Computers are designed, at least at the high level, by people. Computers thus in turn reflect human intellect – innovation but also copying, sheer brilliance but also blind shortcomings. Like any engineering discipline, there is much to be learnt not just about technology but also about psychology and sociology by examining the design of computers.
If you are at all interested in computing, you really should visit the Computer History Museum in Mountain View California.
The museum is hosted in what used to be a Silicon Graphics building, just off route 101, and in fact in which I recall I had several business meetings a decade ago. Now in the foyer is one of two magnificent working reproductions of Babbage’s Difference Engine – the other is in the Science Museum, London. Every hour or so, two curators give an enthralling demonstration of how the machine operates, the mechanics and the arithmetic behind it, to calculate values of arbitrary polynomial equations.
But the main part of the museum is a warehouse at the back. I experienced sheer exuberance and absolute awe by the wealth of history laid out in row after row after row. The Z3 of Konrad Zuse – a German civil engineer – is there, the world’s first programmable electromagnetic computer built in 1941 at the height of the second world war using 2,400 telephone relays. The 40 rack, each 8′ high, 18,000 vacuum tube ENIAC from 1946, which had to be physically reconfigured for each program “load”. Gene Amdhal’s PhD project, the 1955 WISC – complete with bullet holes (don’t ask!). The SAGE real time air defence system from 1955, with the first ever graphical user interface. The bet-your-company IBM 360 – the first machine I used. The NASA Apollo guidance computer which Neil Armstrong had to override just before the Tranquility touchdown in 1969. The wonderful Dec PDP-8, and then -11, upon which I spent many a happy hour. The first 10MFLOP machine, the CDC6600. The IMP, the original backbone of the predecessor of the internet, and on which packet-switching was first built. The first ever computer for the kitchen – the H316 – a wonderfully funny folly. The first hobbyist machine Altair 8800 for which Bill Gates and Paul Allen produced Altair BASIC. Seymour Cray’s extraordinary and aesthetic CRAY-1, -2 and -3: using cable as delay lines! The actual very first Apple-1, in a wooden box, built by Steve Wozniak in 1976. They’re all there: mercury delay lines, core memories, vacuum tubes, first silicon transistors, first silicon chips, first use of gallium arsenide, huge magnetic disks, first robot arms, first computer mice, it is just so extraordinary, inspiring, and provocative.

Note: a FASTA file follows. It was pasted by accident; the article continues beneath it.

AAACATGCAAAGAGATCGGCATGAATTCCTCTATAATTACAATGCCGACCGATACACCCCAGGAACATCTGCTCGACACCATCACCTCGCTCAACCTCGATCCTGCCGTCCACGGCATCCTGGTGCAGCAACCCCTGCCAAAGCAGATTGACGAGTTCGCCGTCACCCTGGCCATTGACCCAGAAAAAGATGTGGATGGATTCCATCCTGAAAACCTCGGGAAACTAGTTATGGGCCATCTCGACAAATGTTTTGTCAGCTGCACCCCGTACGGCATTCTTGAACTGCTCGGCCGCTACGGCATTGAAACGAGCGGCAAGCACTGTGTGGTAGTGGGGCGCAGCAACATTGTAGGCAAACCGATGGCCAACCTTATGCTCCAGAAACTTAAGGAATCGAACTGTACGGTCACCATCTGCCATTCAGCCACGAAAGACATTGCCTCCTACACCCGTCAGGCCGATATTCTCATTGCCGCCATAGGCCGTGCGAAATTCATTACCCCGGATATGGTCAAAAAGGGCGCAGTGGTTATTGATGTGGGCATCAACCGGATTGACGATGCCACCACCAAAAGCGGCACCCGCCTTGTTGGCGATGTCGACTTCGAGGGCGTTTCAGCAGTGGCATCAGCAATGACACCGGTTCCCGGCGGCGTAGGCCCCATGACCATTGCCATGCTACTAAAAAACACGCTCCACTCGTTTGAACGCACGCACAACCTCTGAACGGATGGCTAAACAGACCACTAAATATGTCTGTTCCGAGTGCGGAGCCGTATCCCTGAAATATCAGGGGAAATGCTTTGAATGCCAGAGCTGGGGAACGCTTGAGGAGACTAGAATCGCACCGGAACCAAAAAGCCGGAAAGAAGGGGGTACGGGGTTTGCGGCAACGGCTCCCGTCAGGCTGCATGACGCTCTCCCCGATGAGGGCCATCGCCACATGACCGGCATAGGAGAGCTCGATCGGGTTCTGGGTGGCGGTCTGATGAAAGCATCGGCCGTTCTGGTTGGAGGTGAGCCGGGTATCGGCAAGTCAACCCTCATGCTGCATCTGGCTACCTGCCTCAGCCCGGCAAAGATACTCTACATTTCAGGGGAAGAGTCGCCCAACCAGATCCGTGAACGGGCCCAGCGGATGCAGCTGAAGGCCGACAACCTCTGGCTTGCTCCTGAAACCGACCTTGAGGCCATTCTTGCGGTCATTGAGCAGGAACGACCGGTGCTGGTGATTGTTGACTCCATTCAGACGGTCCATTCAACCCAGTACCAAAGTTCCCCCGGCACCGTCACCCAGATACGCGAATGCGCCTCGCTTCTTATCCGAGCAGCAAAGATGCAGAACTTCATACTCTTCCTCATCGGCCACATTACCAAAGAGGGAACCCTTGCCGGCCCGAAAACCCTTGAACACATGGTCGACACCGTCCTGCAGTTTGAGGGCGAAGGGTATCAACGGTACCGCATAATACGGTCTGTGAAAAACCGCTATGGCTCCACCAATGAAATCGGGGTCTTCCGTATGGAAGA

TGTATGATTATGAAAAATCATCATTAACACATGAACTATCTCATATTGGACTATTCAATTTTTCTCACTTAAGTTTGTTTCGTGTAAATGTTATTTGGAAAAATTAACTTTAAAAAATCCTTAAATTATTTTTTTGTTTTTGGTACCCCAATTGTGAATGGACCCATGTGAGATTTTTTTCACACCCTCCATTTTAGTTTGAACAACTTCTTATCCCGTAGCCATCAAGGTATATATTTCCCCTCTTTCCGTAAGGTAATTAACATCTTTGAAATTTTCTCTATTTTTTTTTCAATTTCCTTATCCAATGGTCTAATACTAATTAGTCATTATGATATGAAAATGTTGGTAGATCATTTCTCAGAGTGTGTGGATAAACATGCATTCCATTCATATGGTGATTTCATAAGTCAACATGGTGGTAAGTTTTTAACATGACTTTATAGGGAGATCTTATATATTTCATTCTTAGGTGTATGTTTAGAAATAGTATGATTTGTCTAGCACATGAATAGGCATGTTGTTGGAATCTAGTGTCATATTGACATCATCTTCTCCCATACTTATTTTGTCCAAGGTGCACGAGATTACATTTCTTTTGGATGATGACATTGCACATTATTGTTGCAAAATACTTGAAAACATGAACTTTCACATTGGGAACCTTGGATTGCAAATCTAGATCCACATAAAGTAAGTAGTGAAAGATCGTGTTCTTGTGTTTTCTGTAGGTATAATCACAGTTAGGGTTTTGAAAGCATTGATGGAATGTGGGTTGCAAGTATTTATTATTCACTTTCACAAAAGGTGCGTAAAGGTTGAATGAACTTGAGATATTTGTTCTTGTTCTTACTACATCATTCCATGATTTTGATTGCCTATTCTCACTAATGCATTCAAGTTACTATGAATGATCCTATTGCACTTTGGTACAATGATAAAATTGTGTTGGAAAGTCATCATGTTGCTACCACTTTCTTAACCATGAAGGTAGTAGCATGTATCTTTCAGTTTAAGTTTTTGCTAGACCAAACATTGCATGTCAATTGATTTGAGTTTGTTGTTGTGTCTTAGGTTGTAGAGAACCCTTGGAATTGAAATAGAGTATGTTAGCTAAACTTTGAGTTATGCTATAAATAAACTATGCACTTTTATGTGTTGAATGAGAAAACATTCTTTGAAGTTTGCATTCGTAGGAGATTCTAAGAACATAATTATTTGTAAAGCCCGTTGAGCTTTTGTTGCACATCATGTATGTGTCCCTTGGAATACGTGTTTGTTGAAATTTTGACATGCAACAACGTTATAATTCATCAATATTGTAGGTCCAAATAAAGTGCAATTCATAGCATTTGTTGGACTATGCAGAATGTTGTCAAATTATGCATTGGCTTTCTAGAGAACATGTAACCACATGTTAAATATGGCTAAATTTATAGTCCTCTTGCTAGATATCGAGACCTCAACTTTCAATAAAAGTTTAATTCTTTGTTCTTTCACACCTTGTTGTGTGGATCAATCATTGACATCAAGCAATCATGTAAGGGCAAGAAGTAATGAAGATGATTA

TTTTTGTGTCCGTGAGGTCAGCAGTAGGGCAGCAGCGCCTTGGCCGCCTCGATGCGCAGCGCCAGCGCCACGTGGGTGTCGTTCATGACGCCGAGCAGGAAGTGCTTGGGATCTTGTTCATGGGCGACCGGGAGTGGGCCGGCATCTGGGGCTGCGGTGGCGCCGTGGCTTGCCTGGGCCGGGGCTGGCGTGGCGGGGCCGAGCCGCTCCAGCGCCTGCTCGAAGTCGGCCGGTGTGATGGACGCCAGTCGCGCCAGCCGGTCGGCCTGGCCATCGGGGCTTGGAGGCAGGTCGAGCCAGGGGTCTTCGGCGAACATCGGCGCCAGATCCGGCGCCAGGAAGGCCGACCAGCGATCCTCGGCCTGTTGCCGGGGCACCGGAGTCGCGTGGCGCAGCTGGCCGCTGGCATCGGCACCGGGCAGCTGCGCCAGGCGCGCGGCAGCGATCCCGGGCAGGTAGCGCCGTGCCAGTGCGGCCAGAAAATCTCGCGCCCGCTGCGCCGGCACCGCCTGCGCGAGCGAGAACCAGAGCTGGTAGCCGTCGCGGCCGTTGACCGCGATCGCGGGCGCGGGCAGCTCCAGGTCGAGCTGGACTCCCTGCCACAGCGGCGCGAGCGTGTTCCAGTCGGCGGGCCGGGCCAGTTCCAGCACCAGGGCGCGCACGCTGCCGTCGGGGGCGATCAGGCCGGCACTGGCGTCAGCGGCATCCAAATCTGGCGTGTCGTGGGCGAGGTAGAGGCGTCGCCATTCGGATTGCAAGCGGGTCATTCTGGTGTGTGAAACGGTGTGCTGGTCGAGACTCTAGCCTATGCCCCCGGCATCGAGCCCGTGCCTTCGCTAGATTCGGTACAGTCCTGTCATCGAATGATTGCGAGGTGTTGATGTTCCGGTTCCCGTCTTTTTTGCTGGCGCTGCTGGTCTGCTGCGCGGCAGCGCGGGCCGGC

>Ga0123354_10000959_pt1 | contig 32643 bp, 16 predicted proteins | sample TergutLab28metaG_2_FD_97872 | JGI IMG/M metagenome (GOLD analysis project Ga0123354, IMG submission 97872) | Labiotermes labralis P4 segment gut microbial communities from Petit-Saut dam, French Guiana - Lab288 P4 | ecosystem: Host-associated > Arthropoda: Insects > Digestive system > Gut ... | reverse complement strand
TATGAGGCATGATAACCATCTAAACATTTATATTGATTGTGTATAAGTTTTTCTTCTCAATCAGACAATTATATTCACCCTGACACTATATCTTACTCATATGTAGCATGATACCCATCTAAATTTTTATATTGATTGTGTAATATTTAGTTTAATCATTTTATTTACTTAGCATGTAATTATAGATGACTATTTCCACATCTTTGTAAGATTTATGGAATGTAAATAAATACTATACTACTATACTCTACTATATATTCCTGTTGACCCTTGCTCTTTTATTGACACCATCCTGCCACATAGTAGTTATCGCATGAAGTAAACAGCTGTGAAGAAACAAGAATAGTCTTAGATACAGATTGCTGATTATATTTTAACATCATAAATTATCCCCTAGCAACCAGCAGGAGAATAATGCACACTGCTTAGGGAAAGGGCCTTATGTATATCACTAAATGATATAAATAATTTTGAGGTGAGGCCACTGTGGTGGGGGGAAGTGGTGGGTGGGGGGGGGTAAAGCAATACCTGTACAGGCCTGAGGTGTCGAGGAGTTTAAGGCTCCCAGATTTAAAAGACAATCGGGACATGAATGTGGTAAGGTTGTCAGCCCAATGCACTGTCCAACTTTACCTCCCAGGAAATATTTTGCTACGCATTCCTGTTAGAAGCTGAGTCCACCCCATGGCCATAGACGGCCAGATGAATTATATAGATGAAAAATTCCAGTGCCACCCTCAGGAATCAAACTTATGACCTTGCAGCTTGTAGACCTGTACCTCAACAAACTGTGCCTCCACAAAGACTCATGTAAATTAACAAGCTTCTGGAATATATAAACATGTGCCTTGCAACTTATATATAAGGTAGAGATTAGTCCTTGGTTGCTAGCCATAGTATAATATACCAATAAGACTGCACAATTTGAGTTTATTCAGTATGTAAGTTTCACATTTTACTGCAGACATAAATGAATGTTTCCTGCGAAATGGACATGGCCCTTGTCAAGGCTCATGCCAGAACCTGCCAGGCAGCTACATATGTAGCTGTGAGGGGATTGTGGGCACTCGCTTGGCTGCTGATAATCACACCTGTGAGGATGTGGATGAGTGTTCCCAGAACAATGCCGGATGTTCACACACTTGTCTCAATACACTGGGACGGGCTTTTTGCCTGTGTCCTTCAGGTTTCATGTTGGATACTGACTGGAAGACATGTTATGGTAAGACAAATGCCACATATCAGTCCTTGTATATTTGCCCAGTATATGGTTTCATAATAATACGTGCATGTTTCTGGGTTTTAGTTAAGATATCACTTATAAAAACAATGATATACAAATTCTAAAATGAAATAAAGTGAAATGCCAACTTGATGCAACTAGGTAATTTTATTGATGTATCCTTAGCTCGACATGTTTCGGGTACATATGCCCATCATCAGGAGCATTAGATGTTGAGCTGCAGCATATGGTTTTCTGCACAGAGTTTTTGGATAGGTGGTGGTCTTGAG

I was recently interviewed for a podcast about my huge enjoyment of Tracy Kidder’s “The Soul of a New Machine” – IMHO one of the very great books of the computer industry, and written by a lay reader for ordinary mere mortals. I was therefore delighted to see a Data General Eclipse and Digital VAX 11/780 amongst the exhibits, no doubt carefully placed to glare at each other across the aisle.
Sadly though, the museum feels, to me at least, like a cemetery. The entire warehouse has a distinctive smell of stale electronics, and all the exhibits are morbid artifacts, frozen and lifeless in their dusty racks and dull cabinets. Each of them yearns to be powered up just one more time, strains to feel the surge of bits pulsing through its accumulators, registers, de-multiplexers, decoders, caches, and yes switches and lamps.